Romeo Crennel's defenses in New England and Cleveland ran the two-gap 3-4, where each lineman is responsible for the gaps on either side of him. The nose tackles were large space-eaters like Vince Wilfork, Shaun Rogers, and Ted Washington.
On the other hand, Dallas uses a one-gap system. In that defense, they can use a smaller tackle like Ratliff, because his job isn't to take up blockers – it's to penetrate upfield. They are two completely different styles that require two completely different types of players.
And don't think for a second that the Chiefs would change their scheme to accommodate a new draft pick. This is the same crew that came to Kansas City and immediately switched to a defense that negated the talents of Glenn Dorsey, their top blue-chip prospect.
Looking specifically at McCoy, his height and weight are nearly identical to Tyson Jackson's. We don't talk about Jackson as a potential answer at nose tackle and there would be no reason to talk about McCoy in that regard either. If he came to Kansas City, he'd be lining up at defensive end.
For that reason, it's awfully easy to dismiss the idea of the team having a serious interest in McCoy. They're already paying top-five money to both Jackson and Dorsey, after all, and only two defensive ends can start. Would they really draft another end and force two highly paid draft picks to rotate with each other? It seems pretty unlikely.
After considering what we know about Pioli, though, I've come to think that it might actually be possible.
I know there's talk that McCoy might not transition well into a 3-4, but personally, I don't get that sense at all. McCoy lined up on the edge at times while at Oklahoma, perhaps most notably against Florida in the 2008 national championship game, and he looked like a guy more than capable of holding his own at the DE position.
We definitely know Pioli likes that area of the roster – between the Patriots and Chiefs, he's been involved in drafting a first-round defensive lineman in four of the last nine years. We also know first-hand that he values linemen enough to reach on them. If he's willing to reach, can we really expect him to pass if one of the top linemen in the draft falls right into his lap?
I think a player like McCoy dropping to the Chiefs might be too much for Pioli to resist. Not only would he be drafting someone at his favorite position, McCoy would carry the extra value of a top-ranked player falling a bit farther than people expected.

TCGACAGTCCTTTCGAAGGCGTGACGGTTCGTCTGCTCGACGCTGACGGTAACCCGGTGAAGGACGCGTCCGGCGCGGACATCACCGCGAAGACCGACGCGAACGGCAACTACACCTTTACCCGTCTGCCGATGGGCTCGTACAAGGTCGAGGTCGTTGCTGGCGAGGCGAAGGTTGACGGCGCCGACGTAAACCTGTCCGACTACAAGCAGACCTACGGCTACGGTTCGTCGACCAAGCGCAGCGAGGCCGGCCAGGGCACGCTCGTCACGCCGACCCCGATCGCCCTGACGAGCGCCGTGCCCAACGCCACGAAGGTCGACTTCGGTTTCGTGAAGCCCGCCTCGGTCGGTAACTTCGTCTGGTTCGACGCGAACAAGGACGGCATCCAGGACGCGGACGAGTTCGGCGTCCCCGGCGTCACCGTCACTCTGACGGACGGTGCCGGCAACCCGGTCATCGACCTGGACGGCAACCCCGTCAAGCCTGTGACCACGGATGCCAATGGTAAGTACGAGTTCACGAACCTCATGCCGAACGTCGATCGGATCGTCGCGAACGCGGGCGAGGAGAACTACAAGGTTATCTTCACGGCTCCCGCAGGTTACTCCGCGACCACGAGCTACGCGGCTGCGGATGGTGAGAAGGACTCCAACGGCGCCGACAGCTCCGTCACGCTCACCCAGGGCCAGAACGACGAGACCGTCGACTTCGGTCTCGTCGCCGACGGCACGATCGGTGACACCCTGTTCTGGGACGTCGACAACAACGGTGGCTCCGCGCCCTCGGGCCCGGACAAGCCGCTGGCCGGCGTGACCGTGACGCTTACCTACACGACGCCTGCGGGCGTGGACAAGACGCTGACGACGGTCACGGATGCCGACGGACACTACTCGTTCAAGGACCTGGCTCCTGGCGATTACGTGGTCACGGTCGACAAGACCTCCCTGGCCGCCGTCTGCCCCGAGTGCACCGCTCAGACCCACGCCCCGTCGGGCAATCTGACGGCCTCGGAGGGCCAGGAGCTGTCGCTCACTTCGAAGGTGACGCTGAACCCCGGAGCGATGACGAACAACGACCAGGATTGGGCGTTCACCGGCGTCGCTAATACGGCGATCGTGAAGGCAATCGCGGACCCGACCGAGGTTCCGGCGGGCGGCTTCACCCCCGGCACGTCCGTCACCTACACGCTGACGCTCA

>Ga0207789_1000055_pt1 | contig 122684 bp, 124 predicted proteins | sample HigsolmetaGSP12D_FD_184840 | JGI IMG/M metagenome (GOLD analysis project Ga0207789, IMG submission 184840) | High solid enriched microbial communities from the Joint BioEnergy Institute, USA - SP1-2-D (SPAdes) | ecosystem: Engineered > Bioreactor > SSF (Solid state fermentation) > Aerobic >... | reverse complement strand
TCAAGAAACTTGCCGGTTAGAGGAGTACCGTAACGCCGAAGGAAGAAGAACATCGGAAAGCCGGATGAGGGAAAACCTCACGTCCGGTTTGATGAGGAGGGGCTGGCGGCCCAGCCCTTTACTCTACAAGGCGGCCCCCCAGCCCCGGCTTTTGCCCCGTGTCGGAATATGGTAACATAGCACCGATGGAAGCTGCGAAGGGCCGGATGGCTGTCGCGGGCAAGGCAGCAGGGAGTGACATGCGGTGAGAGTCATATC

But the key to this entire scenario is Dorsey. We all know that playing defensive end in a 3-4 isn't his ideal position. If the Chiefs have had any discussions this offseason about trading Dorsey, then they probably have a pretty good idea of what the market for him is.
If they know they can send Dorsey somewhere and get a good pick in return, that might be the catalyst to pulling the trigger on McCoy.
So let's go ahead and make up a potential trade. The Detroit Lions have often been discussed as a potential trade partner for Dorsey due to the connection both sides have with Gunther Cunningham. Gunther is said to be a big fan of Dorsey, though you wouldn't know it by how badly Gun misused him as a rookie.
Don't forget, in our scenario here, the Lions drafted Okung with the #2 pick. That means they passed on both Suh and McCoy, so being able to land Okung and still get a defensive tackle might be pretty appealing to them.
If the Chiefs could trade Dorsey to Detroit for the second pick of the second round, that might be awfully hard to turn down. But let's make it tougher – what if Detroit only offered their pick at the top of the third round? Would it still be worth it?
Again, it all goes back to what kind of trade discussions the Chiefs have had. They should have some idea of Dorsey's trade value by now, be it with Detroit or any other team. If the return isn't there, then this entire scenario goes out the window, McCoy is taken off the table, and the draft discussion shifts towards the players we discussed last time.
Just to be clear, I'm not endorsing the idea of trading Dorsey. I think it would be a mistake. But if the team knows they can get a good pick for him, I just don't think Pioli could resist if a player like McCoy was available.
5) Kansas City Chiefs – Gerald McCoy, DT, Oklahoma
Tuesday we'll be back before the draft with one final scenario.
What Would Pioli Do? – V2